After Christine Blasey Ford and Deborah Ramirez reported that Supreme Court nominee Brett Kavanaugh sexually assaulted them, and Julie Swetnick attested that he was present during her own assault, numerous abortion opponents vitriolically attacked the three women and those supporting them.
On September 16, professor Ford told The Washington Post that Kavanaugh sexually assaulted her when the two were in high school. This report was followed by an article in The New Yorker in which Ramirez said she was sexual assaulted by Kavanaugh when they were both at Yale. On September 26, Swetnick detailed her own experiences of attending parties with Kavanaugh at which she both witnessed and experienced sexual assault.
Prior to these reports, leaders in the anti-abortion movement tried conflicting tactics to gin up support for Kavanaugh’s confirmation, as he will likely be a fifth vote on the court to overturn or curtail the protections for abortion access in Roe v. Wade. Before his confirmation hearing, abortion opponents and right-wing media downplayed Kavanaugh’s views on abortion by saying he wouldn’t overturn Roe, and, if he did, it would be inconsequential for abortion access (which is wrong). After the hearing, anti-abortion movement leaders celebrated Kavanaugh’s comments on abortion rights and attacked pro-choice Democrats and activists who opposed Kavanaugh based on his likely view on Roe.
As reports about Kavanaugh emerged, anti-abortion advocates attempted to discredit the women and attack Democrats who supported them. Some also continued to blame opposition to Kavanaugh on Democrats’ view that he would threaten abortion rights. Here are some examples:
Media Matters previously noted that right-wing media and anti-abortion advocates have attempted to distract from Ford’s report by claiming that Democrats are only supporting Ford because they fear Kavanaugh would overturn Roe. This trend has continued:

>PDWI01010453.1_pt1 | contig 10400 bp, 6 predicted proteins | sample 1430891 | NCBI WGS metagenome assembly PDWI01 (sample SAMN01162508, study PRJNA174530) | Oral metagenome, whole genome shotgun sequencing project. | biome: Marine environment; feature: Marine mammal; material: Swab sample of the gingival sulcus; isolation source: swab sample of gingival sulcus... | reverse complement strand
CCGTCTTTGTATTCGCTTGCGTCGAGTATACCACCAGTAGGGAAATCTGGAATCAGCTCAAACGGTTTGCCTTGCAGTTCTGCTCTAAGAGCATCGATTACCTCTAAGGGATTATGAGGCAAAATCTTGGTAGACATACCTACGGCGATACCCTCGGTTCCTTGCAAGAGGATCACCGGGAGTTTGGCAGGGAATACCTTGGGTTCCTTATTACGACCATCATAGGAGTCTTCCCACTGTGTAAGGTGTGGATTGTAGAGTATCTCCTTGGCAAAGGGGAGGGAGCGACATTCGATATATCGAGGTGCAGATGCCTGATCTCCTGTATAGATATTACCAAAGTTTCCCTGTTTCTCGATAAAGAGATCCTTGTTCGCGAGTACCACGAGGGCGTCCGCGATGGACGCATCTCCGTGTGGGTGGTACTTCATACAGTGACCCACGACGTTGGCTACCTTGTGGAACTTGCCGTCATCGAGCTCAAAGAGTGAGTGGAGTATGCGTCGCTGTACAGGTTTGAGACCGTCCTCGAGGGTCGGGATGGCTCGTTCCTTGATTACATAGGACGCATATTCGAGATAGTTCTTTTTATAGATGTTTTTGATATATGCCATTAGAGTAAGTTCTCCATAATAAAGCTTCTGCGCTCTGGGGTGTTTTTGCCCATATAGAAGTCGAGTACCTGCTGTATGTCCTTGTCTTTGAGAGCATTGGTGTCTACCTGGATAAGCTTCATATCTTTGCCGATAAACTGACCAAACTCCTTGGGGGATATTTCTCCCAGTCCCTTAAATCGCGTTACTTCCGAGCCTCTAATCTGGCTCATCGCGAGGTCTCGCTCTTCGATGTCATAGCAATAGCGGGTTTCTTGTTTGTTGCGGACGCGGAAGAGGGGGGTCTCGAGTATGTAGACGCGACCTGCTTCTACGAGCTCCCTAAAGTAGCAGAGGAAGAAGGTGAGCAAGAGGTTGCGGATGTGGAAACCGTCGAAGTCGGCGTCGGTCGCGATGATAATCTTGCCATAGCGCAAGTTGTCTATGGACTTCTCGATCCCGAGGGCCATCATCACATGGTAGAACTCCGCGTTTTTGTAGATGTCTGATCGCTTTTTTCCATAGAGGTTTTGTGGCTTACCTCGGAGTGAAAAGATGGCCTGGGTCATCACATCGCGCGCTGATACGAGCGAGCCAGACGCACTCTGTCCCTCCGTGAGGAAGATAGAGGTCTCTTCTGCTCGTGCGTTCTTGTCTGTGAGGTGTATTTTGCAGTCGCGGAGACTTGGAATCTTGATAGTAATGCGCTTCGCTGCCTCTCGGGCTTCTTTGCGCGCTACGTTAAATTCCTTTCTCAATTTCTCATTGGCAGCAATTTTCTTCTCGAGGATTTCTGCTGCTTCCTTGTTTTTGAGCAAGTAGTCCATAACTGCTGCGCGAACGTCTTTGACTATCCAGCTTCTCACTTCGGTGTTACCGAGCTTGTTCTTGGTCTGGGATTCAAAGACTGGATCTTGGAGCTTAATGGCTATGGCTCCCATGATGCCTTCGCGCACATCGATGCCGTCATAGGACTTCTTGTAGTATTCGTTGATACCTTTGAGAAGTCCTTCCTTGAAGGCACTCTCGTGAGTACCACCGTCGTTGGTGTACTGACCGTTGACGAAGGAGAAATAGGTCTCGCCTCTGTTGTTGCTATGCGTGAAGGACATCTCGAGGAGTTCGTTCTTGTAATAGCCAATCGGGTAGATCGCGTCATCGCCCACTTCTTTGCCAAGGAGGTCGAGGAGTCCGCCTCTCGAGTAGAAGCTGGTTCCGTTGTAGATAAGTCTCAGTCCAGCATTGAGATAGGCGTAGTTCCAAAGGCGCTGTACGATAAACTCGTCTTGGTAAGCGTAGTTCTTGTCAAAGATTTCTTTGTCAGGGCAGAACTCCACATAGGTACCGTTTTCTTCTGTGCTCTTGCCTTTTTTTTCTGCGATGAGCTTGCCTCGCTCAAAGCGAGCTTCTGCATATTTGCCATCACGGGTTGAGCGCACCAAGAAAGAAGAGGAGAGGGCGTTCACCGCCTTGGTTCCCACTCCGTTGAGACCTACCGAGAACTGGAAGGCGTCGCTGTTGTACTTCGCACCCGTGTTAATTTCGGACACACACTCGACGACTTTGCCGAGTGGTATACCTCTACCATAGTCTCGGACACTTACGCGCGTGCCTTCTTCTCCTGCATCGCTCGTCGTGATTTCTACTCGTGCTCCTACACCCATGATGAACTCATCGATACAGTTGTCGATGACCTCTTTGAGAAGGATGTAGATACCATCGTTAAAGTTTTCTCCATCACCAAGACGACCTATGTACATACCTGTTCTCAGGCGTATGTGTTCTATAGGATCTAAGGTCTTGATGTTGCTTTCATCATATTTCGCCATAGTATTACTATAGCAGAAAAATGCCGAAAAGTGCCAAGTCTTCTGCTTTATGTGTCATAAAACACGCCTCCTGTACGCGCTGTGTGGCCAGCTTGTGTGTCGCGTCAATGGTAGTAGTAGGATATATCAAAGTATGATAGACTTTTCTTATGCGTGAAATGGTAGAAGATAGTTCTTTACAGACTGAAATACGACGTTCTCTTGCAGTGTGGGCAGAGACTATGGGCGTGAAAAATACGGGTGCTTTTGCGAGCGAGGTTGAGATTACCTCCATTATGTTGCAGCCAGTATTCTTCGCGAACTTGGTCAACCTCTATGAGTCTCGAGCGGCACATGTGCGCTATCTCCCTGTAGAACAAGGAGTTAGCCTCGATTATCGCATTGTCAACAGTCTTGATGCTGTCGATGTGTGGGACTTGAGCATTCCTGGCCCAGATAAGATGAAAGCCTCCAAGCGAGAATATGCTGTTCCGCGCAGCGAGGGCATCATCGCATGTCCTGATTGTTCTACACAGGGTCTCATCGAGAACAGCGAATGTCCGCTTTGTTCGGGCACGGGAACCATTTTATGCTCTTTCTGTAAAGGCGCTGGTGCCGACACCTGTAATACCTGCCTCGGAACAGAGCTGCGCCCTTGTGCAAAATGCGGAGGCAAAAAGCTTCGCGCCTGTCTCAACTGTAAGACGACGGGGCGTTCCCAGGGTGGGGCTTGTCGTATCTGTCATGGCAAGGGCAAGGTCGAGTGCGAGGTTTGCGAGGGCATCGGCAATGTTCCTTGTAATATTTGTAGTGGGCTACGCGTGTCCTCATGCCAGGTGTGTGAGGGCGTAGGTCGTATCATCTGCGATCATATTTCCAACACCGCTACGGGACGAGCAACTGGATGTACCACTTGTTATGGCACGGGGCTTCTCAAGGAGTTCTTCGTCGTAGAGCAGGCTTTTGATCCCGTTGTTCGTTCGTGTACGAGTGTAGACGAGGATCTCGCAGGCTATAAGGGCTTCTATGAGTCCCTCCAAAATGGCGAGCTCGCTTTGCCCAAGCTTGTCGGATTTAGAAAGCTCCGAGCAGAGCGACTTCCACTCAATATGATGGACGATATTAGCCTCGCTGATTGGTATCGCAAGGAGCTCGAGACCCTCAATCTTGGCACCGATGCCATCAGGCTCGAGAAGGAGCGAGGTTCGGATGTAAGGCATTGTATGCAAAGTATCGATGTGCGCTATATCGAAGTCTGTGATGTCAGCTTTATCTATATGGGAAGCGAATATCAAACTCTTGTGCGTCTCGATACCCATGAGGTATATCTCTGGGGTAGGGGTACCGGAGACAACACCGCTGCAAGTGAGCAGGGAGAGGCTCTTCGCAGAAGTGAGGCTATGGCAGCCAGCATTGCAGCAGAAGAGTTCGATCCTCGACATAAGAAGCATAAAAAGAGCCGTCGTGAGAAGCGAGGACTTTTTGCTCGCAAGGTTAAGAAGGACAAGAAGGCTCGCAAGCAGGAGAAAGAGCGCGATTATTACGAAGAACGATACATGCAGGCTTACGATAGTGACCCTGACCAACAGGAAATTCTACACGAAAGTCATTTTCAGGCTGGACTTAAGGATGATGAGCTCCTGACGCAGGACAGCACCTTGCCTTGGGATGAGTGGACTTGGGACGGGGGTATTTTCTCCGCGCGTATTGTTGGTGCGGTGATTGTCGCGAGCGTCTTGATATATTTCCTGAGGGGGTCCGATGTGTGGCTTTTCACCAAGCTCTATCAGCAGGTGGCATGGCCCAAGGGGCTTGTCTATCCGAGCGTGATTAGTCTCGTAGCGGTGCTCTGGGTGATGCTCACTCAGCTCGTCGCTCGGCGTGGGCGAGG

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Ford said Supreme Court nominee Brett Kavanaugh attempted to rape her when they were high school students, but many media conservatives attacked her or say Kavanaugh should be confirmed anyway
The Washington Post reported on Sunday that Christine Blasey Ford had written a letter this summer to a Democratic lawmaker saying that Supreme Court nominee Brett Kavanaugh sexually assaulted her when they were both high school students. Soon after Ford’s account was published, right-wing media figures and outlets began attacking her credibility, publicly discounting her story, or calling on Kavanaugh to be confirmed by Republicans anyway.
Details from the letter, which she wrote to Sen. Dianne Feinstein (D-CA), leaked out several days earlier, and then Ford “decided that if her story is going to be told, she wants to be the one to tell it.” From the Post’s story:
Speaking publicly for the first time, Ford said that one summer in the early 1980s, Kavanaugh and a friend — both “stumbling drunk,” Ford alleges — corralled her into a bedroom during a gathering of teenagers at a house in Montgomery County.
While his friend watched, she said, Kavanaugh pinned her to a bed on her back and groped her over her clothes, grinding his body against hers and clumsily attempting to pull off her one-piece bathing suit and the clothing she wore over it. When she tried to scream, she said, he put his hand over her mouth.